A curious provision of the Immigration and Nationality Act (INA) precludes class actions challenging expedited removal, the system of fast-track deportations for individuals who have recently entered the country. The same provision authorizes nationwide relief in non-class actions, but it requires that plaintiffs in such non-class systemic challenges file their claims in the federal District Court for the District of Columbia and that they do so within sixty days of the challenged change to the system. This framework should matter to scholars of nationwide injunctions for two reasons. First, Congress took for granted in 1996 that federal district courts may issue nationwide injunctions without certifying a nationwide class. Second, by limiting individual nationwide actions to a single judicial district, Congress prevented plaintiffs from trying their luck in multiple judicial districts and prevented courts from issuing conflicting nationwide injunctions. The expedited removal statute therefore eliminates two of the most commonly cited harms of non-class nationwide injunctions- heightened plaintiff forum shopping and the possibility of conflicting injunctions. At the same time, it requires a court to issue such injunctions when the federal government violates the law. In other words, this provision illustrates that solving the (real) policy problems posed by nationwide injunctions does not require the drastic measure of limiting all injunctive relief to the plaintiffs. More modest solutions are possible.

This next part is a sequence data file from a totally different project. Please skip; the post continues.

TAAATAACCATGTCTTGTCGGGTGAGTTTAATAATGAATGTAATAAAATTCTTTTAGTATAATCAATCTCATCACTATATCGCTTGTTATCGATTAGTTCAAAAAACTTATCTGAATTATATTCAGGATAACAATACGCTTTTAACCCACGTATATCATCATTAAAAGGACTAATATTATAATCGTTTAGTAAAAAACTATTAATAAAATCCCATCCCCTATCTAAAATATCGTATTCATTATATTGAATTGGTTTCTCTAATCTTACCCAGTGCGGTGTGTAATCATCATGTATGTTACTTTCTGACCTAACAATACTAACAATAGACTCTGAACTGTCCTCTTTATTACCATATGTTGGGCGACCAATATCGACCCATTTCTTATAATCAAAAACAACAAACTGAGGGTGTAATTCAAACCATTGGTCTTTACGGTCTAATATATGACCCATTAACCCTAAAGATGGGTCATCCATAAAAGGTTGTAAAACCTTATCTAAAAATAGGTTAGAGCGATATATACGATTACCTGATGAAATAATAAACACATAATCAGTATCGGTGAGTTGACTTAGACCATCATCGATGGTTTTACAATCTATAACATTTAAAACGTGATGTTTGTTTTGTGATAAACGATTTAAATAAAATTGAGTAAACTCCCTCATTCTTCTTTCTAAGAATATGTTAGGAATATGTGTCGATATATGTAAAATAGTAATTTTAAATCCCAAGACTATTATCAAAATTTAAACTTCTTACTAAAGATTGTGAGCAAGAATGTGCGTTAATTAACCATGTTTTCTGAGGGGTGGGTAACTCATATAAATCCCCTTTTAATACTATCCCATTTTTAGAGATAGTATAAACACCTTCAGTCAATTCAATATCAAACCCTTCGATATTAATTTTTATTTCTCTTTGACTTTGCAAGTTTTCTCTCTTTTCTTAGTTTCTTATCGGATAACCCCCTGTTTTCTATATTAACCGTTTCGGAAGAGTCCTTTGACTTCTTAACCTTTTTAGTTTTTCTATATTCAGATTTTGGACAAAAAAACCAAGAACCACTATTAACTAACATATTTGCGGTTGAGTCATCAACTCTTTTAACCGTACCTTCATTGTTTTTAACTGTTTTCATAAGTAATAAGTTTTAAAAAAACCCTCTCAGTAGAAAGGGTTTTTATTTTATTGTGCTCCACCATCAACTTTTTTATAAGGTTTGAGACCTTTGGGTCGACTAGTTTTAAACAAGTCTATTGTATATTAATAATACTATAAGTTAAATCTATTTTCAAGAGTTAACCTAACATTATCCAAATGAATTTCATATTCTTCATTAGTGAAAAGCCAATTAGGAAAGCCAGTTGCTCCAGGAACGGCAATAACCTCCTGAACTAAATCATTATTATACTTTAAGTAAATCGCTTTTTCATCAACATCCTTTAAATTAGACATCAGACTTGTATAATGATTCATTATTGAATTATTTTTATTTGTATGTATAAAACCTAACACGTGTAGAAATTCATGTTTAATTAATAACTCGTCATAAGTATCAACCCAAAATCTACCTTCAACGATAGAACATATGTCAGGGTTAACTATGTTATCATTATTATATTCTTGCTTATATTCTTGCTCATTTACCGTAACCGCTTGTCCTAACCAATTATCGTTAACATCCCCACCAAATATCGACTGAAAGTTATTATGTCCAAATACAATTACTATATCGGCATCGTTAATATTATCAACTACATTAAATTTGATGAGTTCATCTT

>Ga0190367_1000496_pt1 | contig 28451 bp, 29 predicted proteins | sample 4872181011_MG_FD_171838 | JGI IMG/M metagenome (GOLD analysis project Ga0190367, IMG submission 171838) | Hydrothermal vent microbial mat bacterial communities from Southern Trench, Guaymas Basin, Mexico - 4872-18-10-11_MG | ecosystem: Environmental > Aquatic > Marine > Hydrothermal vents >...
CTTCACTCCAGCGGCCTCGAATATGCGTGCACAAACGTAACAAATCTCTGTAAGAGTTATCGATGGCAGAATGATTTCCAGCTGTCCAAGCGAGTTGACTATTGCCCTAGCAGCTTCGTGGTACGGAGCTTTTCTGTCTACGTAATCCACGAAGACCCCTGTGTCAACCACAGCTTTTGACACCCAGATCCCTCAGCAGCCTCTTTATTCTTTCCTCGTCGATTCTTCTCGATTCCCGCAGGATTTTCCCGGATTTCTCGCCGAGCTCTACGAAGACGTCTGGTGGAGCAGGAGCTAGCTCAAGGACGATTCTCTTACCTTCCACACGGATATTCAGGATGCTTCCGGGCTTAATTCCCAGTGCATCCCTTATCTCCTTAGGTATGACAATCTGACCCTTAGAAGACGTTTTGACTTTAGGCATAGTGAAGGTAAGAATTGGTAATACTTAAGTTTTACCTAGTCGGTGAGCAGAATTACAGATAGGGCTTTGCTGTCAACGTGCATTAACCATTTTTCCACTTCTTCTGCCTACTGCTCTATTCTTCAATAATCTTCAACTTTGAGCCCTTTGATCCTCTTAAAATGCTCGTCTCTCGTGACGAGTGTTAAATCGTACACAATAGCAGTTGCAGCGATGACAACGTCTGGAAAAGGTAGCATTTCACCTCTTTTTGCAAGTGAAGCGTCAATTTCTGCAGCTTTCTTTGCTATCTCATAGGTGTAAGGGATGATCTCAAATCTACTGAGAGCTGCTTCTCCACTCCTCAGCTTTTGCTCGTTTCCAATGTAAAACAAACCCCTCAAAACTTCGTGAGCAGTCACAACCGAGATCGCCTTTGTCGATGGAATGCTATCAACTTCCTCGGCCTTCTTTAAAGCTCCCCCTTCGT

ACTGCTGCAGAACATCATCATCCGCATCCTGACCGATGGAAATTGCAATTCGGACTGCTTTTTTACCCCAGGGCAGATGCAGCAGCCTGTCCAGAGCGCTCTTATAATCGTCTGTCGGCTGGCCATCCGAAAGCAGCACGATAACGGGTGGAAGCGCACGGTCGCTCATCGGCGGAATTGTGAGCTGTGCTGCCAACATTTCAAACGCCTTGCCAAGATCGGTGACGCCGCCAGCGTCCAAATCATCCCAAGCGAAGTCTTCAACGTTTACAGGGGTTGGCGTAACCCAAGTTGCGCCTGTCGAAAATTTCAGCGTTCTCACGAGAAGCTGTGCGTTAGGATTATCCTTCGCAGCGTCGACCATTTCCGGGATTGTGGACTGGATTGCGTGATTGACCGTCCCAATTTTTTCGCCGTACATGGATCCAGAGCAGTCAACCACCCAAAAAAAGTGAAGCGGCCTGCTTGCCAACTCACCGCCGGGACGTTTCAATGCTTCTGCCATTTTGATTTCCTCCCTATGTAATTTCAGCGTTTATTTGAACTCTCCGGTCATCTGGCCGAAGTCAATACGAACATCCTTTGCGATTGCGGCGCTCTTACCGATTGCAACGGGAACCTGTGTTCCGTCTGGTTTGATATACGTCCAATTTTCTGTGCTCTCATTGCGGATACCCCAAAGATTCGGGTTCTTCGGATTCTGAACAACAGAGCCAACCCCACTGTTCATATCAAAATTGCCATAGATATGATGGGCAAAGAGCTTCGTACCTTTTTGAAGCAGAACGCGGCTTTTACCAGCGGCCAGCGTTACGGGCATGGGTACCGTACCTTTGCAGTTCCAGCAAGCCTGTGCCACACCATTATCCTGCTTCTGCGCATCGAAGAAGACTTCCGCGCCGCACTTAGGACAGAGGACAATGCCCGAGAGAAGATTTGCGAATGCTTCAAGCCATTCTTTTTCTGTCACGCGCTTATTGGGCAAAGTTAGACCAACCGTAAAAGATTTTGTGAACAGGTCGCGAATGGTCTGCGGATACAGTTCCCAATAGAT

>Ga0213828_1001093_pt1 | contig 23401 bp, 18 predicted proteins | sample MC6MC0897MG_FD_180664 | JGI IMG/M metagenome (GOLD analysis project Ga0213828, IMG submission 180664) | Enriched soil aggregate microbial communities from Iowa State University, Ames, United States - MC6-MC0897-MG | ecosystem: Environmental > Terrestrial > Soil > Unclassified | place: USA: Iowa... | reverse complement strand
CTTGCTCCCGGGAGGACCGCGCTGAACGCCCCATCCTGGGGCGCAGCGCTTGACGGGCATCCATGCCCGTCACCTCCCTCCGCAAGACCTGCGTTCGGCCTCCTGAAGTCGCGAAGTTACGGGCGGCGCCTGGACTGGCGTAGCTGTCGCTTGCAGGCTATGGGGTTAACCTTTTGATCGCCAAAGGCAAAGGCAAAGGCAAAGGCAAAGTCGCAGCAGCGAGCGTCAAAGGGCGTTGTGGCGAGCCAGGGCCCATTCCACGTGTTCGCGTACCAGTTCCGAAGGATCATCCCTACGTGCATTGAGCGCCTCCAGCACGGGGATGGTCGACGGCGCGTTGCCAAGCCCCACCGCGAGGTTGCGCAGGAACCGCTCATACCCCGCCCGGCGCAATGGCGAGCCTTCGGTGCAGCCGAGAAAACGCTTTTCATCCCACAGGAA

When Congress Requires Nationwide Injunctions,
U. Colo. L. Rev.
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